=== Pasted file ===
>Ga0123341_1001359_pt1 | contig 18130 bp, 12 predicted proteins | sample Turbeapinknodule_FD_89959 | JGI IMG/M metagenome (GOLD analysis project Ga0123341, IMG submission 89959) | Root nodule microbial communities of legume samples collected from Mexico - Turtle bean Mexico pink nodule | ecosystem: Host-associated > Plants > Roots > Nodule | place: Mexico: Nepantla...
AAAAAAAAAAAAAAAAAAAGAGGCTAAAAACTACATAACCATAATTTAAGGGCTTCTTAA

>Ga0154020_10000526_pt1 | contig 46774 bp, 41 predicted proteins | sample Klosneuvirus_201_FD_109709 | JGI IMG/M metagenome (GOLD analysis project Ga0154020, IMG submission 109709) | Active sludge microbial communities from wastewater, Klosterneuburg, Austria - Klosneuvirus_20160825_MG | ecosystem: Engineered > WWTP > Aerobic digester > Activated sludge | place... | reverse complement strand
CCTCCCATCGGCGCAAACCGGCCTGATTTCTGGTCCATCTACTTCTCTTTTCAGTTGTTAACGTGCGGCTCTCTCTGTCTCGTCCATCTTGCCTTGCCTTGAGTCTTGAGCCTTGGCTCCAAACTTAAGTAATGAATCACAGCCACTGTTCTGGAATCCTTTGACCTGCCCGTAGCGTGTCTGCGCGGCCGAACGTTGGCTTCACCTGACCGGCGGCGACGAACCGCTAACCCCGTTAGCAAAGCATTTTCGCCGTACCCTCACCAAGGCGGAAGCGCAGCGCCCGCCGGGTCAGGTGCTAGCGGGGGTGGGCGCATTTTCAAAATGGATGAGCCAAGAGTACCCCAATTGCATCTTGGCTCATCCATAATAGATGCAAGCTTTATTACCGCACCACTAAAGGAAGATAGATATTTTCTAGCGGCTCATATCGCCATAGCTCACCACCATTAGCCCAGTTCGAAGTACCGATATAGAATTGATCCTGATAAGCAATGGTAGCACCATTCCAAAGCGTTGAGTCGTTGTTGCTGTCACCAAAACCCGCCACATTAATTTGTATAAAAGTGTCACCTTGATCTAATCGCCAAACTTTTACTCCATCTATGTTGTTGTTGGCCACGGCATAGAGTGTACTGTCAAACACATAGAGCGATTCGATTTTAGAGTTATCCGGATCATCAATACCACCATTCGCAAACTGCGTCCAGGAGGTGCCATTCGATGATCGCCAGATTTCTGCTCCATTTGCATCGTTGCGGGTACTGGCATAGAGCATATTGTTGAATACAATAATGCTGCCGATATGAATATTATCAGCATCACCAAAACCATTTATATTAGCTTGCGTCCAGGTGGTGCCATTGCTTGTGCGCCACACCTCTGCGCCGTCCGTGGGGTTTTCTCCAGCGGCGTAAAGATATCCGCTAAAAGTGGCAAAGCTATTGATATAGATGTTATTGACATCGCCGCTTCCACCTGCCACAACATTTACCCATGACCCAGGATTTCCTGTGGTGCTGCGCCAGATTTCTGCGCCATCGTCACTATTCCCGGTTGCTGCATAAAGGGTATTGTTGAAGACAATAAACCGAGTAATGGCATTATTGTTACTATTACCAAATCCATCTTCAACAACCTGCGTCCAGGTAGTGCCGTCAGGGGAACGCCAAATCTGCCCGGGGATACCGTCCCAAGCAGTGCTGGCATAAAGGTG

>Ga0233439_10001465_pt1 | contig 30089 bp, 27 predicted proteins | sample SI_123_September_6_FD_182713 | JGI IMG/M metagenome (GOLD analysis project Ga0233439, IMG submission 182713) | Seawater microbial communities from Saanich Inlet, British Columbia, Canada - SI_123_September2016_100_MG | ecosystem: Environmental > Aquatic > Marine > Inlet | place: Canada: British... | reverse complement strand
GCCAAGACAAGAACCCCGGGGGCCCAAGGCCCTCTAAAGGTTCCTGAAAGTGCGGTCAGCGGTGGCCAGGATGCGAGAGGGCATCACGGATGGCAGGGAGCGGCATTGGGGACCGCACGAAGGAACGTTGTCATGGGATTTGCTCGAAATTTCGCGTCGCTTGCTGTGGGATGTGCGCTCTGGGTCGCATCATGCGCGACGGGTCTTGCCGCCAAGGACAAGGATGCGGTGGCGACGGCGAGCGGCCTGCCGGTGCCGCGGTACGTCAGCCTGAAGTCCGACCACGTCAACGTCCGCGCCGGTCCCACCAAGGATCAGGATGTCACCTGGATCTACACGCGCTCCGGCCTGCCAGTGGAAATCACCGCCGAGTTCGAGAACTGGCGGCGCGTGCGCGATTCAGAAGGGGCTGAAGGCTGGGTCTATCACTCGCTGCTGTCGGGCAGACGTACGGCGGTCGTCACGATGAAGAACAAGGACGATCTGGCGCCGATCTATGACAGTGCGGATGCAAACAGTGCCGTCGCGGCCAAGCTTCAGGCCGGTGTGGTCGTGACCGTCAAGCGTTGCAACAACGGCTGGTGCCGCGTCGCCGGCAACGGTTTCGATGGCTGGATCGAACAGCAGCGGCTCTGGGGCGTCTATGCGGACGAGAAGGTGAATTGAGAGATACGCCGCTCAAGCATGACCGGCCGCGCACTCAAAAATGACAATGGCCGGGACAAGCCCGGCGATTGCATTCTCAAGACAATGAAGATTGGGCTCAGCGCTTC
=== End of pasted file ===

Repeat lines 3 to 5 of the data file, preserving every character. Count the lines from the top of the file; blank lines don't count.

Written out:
>Ga0154020_10000526_pt1 | contig 46774 bp, 41 predicted proteins | sample Klosneuvirus_201_FD_109709 | JGI IMG/M metagenome (GOLD analysis project Ga0154020, IMG submission 109709) | Active sludge microbial communities from wastewater, Klosterneuburg, Austria - Klosneuvirus_20160825_MG | ecosystem: Engineered > WWTP > Aerobic digester > Activated sludge | place... | reverse complement strand
CCTCCCATCGGCGCAAACCGGCCTGATTTCTGGTCCATCTACTTCTCTTTTCAGTTGTTAACGTGCGGCTCTCTCTGTCTCGTCCATCTTGCCTTGCCTTGAGTCTTGAGCCTTGGCTCCAAACTTAAGTAATGAATCACAGCCACTGTTCTGGAATCCTTTGACCTGCCCGTAGCGTGTCTGCGCGGCCGAACGTTGGCTTCACCTGACCGGCGGCGACGAACCGCTAACCCCGTTAGCAAAGCATTTTCGCCGTACCCTCACCAAGGCGGAAGCGCAGCGCCCGCCGGGTCAGGTGCTAGCGGGGGTGGGCGCATTTTCAAAATGGATGAGCCAAGAGTACCCCAATTGCATCTTGGCTCATCCATAATAGATGCAAGCTTTATTACCGCACCACTAAAGGAAGATAGATATTTTCTAGCGGCTCATATCGCCATAGCTCACCACCATTAGCCCAGTTCGAAGTACCGATATAGAATTGATCCTGATAAGCAATGGTAGCACCATTCCAAAGCGTTGAGTCGTTGTTGCTGTCACCAAAACCCGCCACATTAATTTGTATAAAAGTGTCACCTTGATCTAATCGCCAAACTTTTACTCCATCTATGTTGTTGTTGGCCACGGCATAGAGTGTACTGTCAAACACATAGAGCGATTCGATTTTAGAGTTATCCGGATCATCAATACCACCATTCGCAAACTGCGTCCAGGAGGTGCCATTCGATGATCGCCAGATTTCTGCTCCATTTGCATCGTTGCGGGTACTGGCATAGAGCATATTGTTGAATACAATAATGCTGCCGATATGAATATTATCAGCATCACCAAAACCATTTATATTAGCTTGCGTCCAGGTGGTGCCATTGCTTGTGCGCCACACCTCTGCGCCGTCCGTGGGGTTTTCTCCAGCGGCGTAAAGATATCCGCTAAAAGTGGCAAAGCTATTGATATAGATGTTATTGACATCGCCGCTTCCACCTGCCACAACATTTACCCATGACCCAGGATTTCCTGTGGTGCTGCGCCAGATTTCTGCGCCATCGTCACTATTCCCGGTTGCTGCATAAAGGGTATTGTTGAAGACAATAAACCGAGTAATGGCATTATTGTTACTATTACCAAATCCATCTTCAACAACCTGCGTCCAGGTAGTGCCGTCAGGGGAACGCCAAATCTGCCCGGGGATACCGTCCCAAGCAGTGCTGGCATAAAGGTG

>Ga0233439_10001465_pt1 | contig 30089 bp, 27 predicted proteins | sample SI_123_September_6_FD_182713 | JGI IMG/M metagenome (GOLD analysis project Ga0233439, IMG submission 182713) | Seawater microbial communities from Saanich Inlet, British Columbia, Canada - SI_123_September2016_100_MG | ecosystem: Environmental > Aquatic > Marine > Inlet | place: Canada: British... | reverse complement strand